The nurseries of the Cellera de Ter and the Pastoral warn that, if the Catalan Water Agency (ACA) does not “open the tap”, they will be forced to close while they see “how the plants die”.

The problem is that the ACA does not allow the Molí de la Pardina irrigation community to capture water from the Ter and, therefore, cannot supply it to its partners.

Among them are two nurserymen who assure that, once they run out of water in their tanks, if it doesn’t rain, they will be forced to close with “everything that this entails.”

The manager of Vivers González, Toni González, explains that many of their plants cannot last much more than a day without watering. Furthermore, he assures that, if he loses a client, “it will cost a lot to get him back.”

If it doesn’t rain soon, at the end of this week the water that Toni González has in her nursery tank will run out. For days he has been stretching it by watering “much less than necessary” to keep his 180,000 plants alive. For this reason, he asks the ACA to give him a solution, since since last Tuesday the 16th they have not had water, because the irrigation community cannot provide it to them. The problem is that the community of Molí de la Pardina is exposed to a fine if it does so and this affects the more than 200 members within.

The drought decree prevents the community from collecting water from the Ter. Furthermore, the Gusó stream, from which they could fish, is dry and does not go down. González, however, regrets that the day they were told their water was being cut off coincided with the authorization to fill private pools, to use them as climate shelters. “It seems like they’re kidding you,” he laments.

The sector has wanted to support those affected and point out that there is no equal comparison with other economic activities.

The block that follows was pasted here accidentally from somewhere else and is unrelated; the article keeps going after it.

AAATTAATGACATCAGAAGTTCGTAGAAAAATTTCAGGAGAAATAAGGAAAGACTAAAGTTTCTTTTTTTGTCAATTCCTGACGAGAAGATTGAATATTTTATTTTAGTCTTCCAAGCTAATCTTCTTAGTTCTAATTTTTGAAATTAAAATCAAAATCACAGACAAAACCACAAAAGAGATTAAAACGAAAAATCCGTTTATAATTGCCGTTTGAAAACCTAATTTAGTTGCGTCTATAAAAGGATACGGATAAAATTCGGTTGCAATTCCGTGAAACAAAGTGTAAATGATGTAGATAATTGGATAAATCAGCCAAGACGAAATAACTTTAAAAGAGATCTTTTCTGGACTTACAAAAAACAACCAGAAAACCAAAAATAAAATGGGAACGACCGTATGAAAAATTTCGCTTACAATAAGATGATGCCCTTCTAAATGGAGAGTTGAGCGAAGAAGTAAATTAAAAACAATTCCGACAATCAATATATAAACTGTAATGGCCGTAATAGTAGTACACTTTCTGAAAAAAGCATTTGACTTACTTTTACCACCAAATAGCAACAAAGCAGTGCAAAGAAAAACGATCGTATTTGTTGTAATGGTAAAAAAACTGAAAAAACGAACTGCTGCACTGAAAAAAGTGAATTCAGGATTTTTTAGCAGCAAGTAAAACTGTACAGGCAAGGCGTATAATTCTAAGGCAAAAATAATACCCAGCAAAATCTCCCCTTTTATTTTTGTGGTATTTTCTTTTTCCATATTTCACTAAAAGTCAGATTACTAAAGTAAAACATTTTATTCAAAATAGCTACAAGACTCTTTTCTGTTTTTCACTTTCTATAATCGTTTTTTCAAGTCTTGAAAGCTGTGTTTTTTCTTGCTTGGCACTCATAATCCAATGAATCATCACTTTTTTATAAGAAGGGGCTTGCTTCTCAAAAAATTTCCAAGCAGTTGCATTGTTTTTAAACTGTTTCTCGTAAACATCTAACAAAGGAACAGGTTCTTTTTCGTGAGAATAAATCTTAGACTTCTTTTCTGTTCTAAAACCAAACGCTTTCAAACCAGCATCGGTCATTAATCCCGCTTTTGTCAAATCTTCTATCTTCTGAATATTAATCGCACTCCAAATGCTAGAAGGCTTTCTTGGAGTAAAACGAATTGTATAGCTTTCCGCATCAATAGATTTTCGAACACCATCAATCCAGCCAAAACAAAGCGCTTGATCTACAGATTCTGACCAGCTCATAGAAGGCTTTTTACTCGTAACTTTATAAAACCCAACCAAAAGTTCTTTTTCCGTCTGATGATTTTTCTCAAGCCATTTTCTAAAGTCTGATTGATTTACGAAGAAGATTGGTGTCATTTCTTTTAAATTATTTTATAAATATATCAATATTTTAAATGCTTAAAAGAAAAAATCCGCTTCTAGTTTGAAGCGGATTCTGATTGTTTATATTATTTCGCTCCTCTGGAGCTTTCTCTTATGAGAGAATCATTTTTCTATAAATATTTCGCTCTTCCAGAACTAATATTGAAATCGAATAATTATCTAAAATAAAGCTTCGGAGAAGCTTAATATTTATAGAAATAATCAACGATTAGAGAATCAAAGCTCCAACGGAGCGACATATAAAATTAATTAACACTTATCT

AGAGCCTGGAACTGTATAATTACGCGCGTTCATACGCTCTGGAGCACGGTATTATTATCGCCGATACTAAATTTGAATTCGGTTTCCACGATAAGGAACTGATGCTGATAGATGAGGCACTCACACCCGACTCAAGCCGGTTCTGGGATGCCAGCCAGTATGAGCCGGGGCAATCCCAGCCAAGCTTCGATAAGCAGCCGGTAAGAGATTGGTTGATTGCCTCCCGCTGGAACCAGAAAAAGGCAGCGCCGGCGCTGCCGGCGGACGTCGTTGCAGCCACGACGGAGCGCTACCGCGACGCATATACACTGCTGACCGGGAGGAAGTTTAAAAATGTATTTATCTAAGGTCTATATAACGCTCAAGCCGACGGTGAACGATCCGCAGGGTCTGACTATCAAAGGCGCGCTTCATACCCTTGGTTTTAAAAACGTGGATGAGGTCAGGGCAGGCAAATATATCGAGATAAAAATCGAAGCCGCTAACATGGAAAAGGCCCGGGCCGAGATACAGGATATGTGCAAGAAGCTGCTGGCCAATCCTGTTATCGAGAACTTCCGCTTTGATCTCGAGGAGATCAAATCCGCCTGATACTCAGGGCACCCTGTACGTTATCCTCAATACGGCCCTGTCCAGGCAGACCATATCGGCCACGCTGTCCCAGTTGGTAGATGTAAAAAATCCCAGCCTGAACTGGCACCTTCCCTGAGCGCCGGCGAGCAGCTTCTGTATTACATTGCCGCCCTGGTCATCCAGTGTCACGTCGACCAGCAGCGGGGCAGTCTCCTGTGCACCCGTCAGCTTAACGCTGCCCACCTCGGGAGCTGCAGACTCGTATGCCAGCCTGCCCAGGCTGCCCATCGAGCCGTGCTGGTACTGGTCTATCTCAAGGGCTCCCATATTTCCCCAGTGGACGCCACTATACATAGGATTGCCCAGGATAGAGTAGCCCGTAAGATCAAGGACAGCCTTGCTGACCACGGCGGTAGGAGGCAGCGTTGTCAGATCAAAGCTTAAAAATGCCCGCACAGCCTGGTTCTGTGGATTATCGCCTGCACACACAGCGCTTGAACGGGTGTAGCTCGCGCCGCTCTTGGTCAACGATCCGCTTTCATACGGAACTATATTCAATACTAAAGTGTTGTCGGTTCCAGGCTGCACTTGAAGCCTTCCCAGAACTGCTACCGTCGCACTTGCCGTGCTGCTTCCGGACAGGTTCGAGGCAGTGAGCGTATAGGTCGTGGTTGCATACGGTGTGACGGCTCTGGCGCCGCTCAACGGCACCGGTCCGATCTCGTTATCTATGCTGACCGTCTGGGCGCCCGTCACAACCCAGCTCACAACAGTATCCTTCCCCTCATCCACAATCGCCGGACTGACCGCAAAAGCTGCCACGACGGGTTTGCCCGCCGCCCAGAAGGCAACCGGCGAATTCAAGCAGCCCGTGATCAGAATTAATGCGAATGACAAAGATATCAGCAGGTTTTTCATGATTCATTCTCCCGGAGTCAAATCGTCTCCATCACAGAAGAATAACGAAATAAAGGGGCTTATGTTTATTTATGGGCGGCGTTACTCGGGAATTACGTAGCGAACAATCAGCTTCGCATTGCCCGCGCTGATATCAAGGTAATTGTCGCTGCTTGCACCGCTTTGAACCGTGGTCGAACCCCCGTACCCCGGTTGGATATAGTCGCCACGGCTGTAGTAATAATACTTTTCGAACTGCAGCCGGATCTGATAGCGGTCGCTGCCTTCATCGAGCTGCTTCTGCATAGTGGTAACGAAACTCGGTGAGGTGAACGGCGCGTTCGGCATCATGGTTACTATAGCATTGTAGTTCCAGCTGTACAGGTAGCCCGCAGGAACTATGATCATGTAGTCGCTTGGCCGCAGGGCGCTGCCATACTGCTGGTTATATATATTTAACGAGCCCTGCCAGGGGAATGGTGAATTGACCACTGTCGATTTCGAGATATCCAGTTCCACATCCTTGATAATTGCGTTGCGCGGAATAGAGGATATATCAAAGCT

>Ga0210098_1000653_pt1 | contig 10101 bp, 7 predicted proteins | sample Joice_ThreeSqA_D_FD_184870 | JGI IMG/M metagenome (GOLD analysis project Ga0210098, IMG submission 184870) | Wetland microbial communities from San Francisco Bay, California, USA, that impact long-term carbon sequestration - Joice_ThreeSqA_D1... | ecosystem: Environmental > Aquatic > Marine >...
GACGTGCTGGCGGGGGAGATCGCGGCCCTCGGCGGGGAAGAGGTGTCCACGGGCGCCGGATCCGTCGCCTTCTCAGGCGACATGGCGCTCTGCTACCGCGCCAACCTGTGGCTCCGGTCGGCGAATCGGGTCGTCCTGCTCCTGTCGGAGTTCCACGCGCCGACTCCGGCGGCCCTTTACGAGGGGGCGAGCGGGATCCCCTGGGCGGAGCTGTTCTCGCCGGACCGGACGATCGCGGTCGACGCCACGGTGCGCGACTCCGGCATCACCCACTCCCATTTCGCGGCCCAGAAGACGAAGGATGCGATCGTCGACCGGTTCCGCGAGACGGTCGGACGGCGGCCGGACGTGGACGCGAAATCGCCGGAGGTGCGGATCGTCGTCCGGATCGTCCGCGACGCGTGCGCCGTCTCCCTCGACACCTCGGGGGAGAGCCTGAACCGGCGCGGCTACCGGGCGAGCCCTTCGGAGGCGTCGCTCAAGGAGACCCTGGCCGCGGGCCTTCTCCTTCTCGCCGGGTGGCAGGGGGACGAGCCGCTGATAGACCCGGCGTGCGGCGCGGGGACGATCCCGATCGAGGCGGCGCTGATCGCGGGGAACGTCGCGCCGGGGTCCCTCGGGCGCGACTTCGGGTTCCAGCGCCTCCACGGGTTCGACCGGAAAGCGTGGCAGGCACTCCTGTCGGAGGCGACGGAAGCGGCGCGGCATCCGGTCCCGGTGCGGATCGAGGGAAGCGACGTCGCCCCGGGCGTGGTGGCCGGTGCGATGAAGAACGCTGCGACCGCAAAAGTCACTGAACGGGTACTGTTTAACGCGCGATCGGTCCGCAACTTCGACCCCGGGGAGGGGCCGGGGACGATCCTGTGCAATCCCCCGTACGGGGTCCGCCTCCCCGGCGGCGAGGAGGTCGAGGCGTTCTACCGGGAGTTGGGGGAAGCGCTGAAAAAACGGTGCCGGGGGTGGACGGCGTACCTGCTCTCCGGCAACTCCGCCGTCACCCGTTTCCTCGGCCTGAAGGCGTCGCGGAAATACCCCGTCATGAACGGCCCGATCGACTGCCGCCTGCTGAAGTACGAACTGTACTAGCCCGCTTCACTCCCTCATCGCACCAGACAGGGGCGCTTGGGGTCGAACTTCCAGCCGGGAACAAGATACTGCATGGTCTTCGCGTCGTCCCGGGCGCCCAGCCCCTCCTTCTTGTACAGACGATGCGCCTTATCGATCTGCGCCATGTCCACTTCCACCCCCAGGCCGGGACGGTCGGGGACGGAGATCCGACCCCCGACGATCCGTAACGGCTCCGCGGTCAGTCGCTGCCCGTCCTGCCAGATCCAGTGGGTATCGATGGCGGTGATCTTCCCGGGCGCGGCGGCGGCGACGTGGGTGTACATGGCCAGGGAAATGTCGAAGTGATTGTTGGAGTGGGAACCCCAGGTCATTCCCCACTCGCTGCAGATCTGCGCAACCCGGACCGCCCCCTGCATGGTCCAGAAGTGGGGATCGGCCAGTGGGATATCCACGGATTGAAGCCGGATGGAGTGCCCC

For his part, the president of the Federación de Viveristes Agricultors de Catalunya, David Borda, assures that the possibility of going to find water in Girona to irrigate “is not viable” because the costs are high and would force them to affect sales.

All of this can be unraveled in the next discharge commission, scheduled for the beginning of May. Then, the ACA will assess whether water can be captured from the Ter or, on the contrary, maintain the restrictions in the community.

The problem is that the last commission in October gave the green light to Molí de la Pardina to collect water for six months, at which time it had to be reviewed again, but the Department has decided to postpone the commission until May. As the period ended in April, the community has been prevented from collecting water, under threat of sanction.

From the ACA they point out that in the next commission the allocations for each use will be defined based on the availability of water in the reservoirs, “analyzing the possibility that, despite the emergency, they may have greater availability of water.”